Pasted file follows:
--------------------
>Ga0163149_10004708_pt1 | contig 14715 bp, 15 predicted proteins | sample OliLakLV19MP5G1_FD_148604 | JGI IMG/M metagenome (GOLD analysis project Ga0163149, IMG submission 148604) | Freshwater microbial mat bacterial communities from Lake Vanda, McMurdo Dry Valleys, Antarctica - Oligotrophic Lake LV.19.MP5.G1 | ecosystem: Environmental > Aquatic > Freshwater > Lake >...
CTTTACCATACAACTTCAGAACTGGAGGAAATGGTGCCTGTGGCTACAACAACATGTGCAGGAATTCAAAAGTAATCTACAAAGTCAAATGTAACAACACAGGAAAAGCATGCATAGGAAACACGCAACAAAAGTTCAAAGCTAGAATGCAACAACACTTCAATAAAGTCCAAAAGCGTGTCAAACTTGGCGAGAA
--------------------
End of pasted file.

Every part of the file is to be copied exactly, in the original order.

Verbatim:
>Ga0163149_10004708_pt1 | contig 14715 bp, 15 predicted proteins | sample OliLakLV19MP5G1_FD_148604 | JGI IMG/M metagenome (GOLD analysis project Ga0163149, IMG submission 148604) | Freshwater microbial mat bacterial communities from Lake Vanda, McMurdo Dry Valleys, Antarctica - Oligotrophic Lake LV.19.MP5.G1 | ecosystem: Environmental > Aquatic > Freshwater > Lake >...
CTTTACCATACAACTTCAGAACTGGAGGAAATGGTGCCTGTGGCTACAACAACATGTGCAGGAATTCAAAAGTAATCTACAAAGTCAAATGTAACAACACAGGAAAAGCATGCATAGGAAACACGCAACAAAAGTTCAAAGCTAGAATGCAACAACACTTCAATAAAGTCCAAAAGCGTGTCAAACTTGGCGAGAA